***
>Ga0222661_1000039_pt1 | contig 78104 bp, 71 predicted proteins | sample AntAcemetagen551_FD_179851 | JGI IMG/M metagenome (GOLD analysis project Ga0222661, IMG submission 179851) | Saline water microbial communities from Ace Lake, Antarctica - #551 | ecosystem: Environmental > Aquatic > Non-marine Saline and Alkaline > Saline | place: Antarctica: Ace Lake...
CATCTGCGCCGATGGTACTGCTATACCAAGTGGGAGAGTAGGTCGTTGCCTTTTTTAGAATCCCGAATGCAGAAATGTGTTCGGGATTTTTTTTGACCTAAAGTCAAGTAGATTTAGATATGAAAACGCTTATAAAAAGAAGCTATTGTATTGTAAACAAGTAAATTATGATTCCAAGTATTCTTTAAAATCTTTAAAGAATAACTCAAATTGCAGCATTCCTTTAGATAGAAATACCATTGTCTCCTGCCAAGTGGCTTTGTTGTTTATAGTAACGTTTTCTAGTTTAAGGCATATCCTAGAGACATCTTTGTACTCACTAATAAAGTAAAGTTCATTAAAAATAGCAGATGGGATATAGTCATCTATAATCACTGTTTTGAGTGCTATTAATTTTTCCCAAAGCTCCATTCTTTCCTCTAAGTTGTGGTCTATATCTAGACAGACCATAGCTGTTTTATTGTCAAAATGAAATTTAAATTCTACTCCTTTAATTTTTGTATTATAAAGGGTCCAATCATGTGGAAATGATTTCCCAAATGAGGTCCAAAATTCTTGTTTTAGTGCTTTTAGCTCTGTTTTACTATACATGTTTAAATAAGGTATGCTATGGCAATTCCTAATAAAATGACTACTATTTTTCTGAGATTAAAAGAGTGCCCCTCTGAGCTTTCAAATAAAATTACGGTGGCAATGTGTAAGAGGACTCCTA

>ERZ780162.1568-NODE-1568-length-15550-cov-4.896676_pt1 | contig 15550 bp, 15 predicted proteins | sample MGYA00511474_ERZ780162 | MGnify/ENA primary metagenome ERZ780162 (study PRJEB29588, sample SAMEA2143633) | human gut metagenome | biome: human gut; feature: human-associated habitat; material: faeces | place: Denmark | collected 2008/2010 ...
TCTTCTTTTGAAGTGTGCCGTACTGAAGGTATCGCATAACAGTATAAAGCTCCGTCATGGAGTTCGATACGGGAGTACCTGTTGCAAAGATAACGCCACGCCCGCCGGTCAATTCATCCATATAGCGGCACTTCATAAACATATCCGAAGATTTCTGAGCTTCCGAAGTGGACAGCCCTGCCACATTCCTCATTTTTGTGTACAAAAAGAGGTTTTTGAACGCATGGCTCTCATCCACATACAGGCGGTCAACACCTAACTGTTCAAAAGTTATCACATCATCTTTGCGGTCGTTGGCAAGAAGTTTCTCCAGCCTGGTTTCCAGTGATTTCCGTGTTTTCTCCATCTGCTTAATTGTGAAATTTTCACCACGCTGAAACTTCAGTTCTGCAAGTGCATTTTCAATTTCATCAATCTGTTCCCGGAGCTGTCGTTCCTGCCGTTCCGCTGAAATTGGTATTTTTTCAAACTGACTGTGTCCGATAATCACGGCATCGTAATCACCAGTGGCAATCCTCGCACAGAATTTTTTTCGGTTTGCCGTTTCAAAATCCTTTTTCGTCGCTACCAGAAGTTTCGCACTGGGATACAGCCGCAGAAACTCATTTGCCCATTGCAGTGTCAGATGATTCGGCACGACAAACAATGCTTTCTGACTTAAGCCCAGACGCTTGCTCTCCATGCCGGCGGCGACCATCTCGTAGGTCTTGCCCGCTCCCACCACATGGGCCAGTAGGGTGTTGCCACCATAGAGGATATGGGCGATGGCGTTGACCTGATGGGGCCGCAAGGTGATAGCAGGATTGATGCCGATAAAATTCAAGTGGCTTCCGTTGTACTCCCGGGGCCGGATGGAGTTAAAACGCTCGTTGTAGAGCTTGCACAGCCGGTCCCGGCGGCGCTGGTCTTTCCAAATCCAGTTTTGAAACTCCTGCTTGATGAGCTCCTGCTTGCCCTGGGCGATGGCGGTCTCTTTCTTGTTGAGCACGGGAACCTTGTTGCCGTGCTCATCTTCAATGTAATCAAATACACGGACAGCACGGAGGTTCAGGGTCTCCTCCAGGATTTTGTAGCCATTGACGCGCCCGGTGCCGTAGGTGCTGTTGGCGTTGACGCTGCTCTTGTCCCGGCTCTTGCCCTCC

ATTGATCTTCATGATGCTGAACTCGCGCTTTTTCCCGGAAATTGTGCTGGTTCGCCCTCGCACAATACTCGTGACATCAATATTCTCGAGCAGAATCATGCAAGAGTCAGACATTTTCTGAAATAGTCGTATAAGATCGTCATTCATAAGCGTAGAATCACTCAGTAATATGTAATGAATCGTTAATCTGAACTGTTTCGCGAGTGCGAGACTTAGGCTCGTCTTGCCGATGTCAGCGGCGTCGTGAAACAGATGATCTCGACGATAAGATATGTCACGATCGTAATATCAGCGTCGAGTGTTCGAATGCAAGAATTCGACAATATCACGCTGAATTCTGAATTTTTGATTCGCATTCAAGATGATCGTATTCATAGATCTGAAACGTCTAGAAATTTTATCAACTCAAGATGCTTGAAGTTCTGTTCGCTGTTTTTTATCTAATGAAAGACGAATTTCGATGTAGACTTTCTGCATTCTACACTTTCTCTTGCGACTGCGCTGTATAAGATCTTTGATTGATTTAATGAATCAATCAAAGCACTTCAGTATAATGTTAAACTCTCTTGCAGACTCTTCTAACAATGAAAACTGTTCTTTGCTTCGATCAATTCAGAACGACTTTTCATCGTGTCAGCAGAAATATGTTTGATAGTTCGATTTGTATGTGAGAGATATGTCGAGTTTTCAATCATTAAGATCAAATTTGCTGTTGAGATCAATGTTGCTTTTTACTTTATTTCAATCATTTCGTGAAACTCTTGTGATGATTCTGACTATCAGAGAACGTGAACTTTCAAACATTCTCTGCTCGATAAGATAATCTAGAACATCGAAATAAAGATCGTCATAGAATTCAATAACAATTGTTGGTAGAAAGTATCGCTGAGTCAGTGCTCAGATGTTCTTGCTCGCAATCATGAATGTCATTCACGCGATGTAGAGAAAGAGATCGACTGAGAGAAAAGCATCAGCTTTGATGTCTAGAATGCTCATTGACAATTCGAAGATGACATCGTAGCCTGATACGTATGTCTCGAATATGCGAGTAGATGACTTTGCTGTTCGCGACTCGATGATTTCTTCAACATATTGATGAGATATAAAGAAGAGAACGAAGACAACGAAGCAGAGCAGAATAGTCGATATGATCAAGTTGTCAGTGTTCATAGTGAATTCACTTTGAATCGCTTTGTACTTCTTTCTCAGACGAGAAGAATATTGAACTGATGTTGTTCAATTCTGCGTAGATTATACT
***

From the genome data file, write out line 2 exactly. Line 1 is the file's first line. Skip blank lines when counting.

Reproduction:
CATCTGCGCCGATGGTACTGCTATACCAAGTGGGAGAGTAGGTCGTTGCCTTTTTTAGAATCCCGAATGCAGAAATGTGTTCGGGATTTTTTTTGACCTAAAGTCAAGTAGATTTAGATATGAAAACGCTTATAAAAAGAAGCTATTGTATTGTAAACAAGTAAATTATGATTCCAAGTATTCTTTAAAATCTTTAAAGAATAACTCAAATTGCAGCATTCCTTTAGATAGAAATACCATTGTCTCCTGCCAAGTGGCTTTGTTGTTTATAGTAACGTTTTCTAGTTTAAGGCATATCCTAGAGACATCTTTGTACTCACTAATAAAGTAAAGTTCATTAAAAATAGCAGATGGGATATAGTCATCTATAATCACTGTTTTGAGTGCTATTAATTTTTCCCAAAGCTCCATTCTTTCCTCTAAGTTGTGGTCTATATCTAGACAGACCATAGCTGTTTTATTGTCAAAATGAAATTTAAATTCTACTCCTTTAATTTTTGTATTATAAAGGGTCCAATCATGTGGAAATGATTTCCCAAATGAGGTCCAAAATTCTTGTTTTAGTGCTTTTAGCTCTGTTTTACTATACATGTTTAAATAAGGTATGCTATGGCAATTCCTAATAAAATGACTACTATTTTTCTGAGATTAAAAGAGTGCCCCTCTGAGCTTTCAAATAAAATTACGGTGGCAATGTGTAAGAGGACTCCTA